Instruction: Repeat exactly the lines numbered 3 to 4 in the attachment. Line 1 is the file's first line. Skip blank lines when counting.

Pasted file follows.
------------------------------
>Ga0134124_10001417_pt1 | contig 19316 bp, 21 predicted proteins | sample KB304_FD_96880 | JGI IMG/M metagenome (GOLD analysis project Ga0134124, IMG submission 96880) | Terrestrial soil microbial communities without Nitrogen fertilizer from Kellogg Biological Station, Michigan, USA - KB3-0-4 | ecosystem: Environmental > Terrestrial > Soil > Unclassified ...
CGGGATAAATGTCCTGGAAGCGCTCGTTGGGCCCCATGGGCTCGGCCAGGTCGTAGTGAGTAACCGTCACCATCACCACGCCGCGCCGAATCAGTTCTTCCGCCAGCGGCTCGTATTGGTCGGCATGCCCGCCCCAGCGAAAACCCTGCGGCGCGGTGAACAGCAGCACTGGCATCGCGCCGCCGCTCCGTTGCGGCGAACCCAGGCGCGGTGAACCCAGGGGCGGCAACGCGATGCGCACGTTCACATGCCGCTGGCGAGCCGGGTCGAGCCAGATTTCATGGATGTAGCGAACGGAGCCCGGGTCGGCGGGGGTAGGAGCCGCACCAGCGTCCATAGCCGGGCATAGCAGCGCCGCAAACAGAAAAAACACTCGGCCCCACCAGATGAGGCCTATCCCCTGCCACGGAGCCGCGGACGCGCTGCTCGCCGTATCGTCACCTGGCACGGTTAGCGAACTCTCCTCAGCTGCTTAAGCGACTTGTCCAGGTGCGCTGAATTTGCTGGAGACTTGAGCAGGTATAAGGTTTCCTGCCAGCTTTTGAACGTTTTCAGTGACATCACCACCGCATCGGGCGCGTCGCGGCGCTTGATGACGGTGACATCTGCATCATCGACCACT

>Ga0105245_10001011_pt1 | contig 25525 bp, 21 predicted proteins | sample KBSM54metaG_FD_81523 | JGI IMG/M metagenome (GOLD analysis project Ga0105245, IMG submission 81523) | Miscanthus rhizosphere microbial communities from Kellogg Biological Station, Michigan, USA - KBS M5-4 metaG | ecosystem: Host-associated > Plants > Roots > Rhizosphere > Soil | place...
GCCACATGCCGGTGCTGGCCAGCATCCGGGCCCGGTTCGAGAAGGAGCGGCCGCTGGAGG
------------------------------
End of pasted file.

>Ga0105245_10001011_pt1 | contig 25525 bp, 21 predicted proteins | sample KBSM54metaG_FD_81523 | JGI IMG/M metagenome (GOLD analysis project Ga0105245, IMG submission 81523) | Miscanthus rhizosphere microbial communities from Kellogg Biological Station, Michigan, USA - KBS M5-4 metaG | ecosystem: Host-associated > Plants > Roots > Rhizosphere > Soil | place...
GCCACATGCCGGTGCTGGCCAGCATCCGGGCCCGGTTCGAGAAGGAGCGGCCGCTGGAGG